Tag Archives: fete

A lakeside walk in Normandy

6 Jan

When a good chunk of people think of Normandy – the most northern territory in France – images of the World War II D-Day invasion almost inevitably spring to mind. Or, for my Canadian friends, the failed Dieppe raid, in which so many of our servicemen perished in the Canadian/British invasion.

But, to me, Normandy has come to symbolise so many more things: a very particular red colour of hair that many of the, ahem, upper middle-aged ladies love to sport; summer festivals, such as the fete in Vire where the townsfolk line the streets and watch the supremely decorated floats parade past; the bizarre junk sales in fields that attract an incomprehensible number of locals (despite an oft-overwhelming scent of cow dung); Calvados – in its legal and bootlegged versions; and, beautiful, sprawling lands that remind me how vast most other countries outside of England really are. There’s also the “Normandy stare” – a phrase coined by the boy’s step-father to describe the hard, penetrating looks the locals tend to give to anyone they may not know straight off – don’t worry; if you see it, it’s done in curiosity, not hostility.

A woman in a sombrero & a tractor: all normal at at a village junk sale; while (photo right) shows one of the fantastic floats used in the annual Vire Fete.

I tend to head to Normandy a few times a year, given half of the boy’s family live there now. It is a pleasant and relaxing part of the world, with little hustle & bustle – a far cry from London life.

But it was on our latest trip over that I discovered a beautiful, hidden gem of a place: Lake Dathée (or Lac de la Dathée en Francais). I had heard for years about the man-made lake (done to provide more water to the locals) from the boy’s family, but the weather or something else had never been quite right for us to make it there. Five miles southeast of the small town of Vire , the lake is a bit off the beaten path for anyone taking a quick trip through Normandy. But it is here that you will see eager locals out for an early 3.8-mile walk, or encounter cyclists getting away from the crowds of more populated areas of France. It is also an ornithological reserve and offers canoe rentals in summer.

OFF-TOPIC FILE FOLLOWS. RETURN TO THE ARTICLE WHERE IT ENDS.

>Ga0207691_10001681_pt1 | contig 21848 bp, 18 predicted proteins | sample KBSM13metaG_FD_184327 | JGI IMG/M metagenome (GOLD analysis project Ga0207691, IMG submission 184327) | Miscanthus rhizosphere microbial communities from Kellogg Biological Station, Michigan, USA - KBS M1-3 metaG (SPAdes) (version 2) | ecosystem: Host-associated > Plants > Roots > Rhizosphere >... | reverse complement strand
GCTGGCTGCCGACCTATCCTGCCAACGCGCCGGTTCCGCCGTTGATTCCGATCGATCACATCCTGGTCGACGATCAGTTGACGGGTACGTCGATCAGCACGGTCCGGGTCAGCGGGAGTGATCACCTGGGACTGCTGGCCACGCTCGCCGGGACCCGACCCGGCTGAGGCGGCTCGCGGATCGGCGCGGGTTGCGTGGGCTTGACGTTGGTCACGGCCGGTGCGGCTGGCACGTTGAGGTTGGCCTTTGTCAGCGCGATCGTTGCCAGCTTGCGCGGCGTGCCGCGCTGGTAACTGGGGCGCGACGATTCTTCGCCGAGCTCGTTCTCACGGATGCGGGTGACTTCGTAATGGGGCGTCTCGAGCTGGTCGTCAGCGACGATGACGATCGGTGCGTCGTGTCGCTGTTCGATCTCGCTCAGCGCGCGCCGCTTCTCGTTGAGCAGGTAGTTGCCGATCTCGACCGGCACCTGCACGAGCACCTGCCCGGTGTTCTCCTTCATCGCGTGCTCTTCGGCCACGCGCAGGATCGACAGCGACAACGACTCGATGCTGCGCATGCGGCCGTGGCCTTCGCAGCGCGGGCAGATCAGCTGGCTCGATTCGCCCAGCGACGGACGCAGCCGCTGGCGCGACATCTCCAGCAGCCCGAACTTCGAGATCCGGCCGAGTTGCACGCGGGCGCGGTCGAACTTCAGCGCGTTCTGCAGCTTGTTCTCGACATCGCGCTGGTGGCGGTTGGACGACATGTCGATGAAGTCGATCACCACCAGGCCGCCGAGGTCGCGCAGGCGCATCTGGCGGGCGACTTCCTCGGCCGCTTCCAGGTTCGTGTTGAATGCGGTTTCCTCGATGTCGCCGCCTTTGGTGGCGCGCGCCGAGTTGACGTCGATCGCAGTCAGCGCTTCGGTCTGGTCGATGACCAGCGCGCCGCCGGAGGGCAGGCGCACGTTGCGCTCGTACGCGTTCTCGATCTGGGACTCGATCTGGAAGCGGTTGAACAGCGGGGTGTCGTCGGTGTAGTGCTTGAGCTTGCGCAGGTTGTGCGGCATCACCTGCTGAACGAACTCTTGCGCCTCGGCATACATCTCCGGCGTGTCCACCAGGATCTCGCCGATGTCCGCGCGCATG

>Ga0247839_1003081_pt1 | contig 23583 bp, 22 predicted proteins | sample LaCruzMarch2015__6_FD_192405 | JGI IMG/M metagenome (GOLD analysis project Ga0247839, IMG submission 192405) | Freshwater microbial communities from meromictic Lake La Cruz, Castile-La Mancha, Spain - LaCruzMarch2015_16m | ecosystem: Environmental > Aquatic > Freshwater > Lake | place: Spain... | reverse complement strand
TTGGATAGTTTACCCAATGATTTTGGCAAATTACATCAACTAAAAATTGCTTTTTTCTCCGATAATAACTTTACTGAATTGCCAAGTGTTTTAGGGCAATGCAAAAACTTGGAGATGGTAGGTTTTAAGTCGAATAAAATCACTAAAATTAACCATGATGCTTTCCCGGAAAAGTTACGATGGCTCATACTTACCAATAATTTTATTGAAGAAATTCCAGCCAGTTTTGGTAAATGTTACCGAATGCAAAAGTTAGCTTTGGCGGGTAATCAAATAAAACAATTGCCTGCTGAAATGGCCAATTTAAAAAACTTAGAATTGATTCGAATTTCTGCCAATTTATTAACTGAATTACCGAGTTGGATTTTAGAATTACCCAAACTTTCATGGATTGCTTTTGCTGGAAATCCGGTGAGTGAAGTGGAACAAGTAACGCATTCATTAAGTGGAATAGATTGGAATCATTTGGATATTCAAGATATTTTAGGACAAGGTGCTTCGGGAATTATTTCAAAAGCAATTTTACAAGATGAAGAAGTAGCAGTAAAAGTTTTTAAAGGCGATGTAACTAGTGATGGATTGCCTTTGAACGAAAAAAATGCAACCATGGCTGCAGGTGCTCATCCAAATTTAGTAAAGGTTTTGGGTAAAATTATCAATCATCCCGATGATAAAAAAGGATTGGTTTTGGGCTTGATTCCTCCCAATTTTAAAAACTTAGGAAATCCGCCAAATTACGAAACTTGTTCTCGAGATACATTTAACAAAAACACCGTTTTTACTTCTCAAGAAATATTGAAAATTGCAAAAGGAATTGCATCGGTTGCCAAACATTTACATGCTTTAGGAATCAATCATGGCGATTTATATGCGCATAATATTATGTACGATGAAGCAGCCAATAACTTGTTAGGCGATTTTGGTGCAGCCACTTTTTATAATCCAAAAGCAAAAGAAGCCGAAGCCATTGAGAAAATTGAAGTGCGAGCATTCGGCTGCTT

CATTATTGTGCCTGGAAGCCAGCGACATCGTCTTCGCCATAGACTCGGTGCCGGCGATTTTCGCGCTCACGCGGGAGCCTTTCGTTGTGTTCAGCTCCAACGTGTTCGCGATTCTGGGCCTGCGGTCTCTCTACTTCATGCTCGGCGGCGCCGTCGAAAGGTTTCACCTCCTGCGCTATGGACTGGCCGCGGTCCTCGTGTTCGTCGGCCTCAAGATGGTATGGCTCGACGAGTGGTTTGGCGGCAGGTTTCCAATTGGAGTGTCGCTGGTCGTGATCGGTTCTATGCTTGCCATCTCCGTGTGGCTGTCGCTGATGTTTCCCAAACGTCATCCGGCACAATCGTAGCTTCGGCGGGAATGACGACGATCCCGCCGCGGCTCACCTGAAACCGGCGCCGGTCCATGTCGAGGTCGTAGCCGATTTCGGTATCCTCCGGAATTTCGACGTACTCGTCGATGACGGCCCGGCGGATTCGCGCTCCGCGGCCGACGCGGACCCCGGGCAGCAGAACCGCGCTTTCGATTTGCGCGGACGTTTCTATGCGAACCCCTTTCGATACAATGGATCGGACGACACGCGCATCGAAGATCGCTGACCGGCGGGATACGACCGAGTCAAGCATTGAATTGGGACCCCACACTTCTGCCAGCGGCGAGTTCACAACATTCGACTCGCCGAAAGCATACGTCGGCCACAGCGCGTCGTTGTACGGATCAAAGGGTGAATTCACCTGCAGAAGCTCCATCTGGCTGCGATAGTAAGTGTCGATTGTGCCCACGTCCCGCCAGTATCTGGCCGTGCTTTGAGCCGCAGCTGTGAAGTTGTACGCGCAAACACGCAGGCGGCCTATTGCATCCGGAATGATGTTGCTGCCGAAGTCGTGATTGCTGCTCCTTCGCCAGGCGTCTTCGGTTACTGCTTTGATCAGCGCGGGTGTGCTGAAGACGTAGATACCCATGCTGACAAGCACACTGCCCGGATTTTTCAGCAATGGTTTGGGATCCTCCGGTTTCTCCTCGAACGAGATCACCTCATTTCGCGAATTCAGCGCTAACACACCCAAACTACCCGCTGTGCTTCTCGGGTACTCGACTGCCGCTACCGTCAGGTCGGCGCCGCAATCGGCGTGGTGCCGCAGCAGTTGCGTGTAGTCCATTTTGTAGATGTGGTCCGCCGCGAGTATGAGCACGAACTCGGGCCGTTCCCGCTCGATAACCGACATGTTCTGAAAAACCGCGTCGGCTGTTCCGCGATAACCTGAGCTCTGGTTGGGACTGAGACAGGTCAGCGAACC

So, on a sunny day we headed out to the lake to walk the dogs and spent much of our time gaping at the beautiful reflections in the mill pond-like water, which I couldn’t help but post.

The breathtaking reflections that greeted us...

Which only just continued...

And made us wonder where the road and lake, each began and ended...

A great day for some eager dogs (and the boy) to blow off some steam

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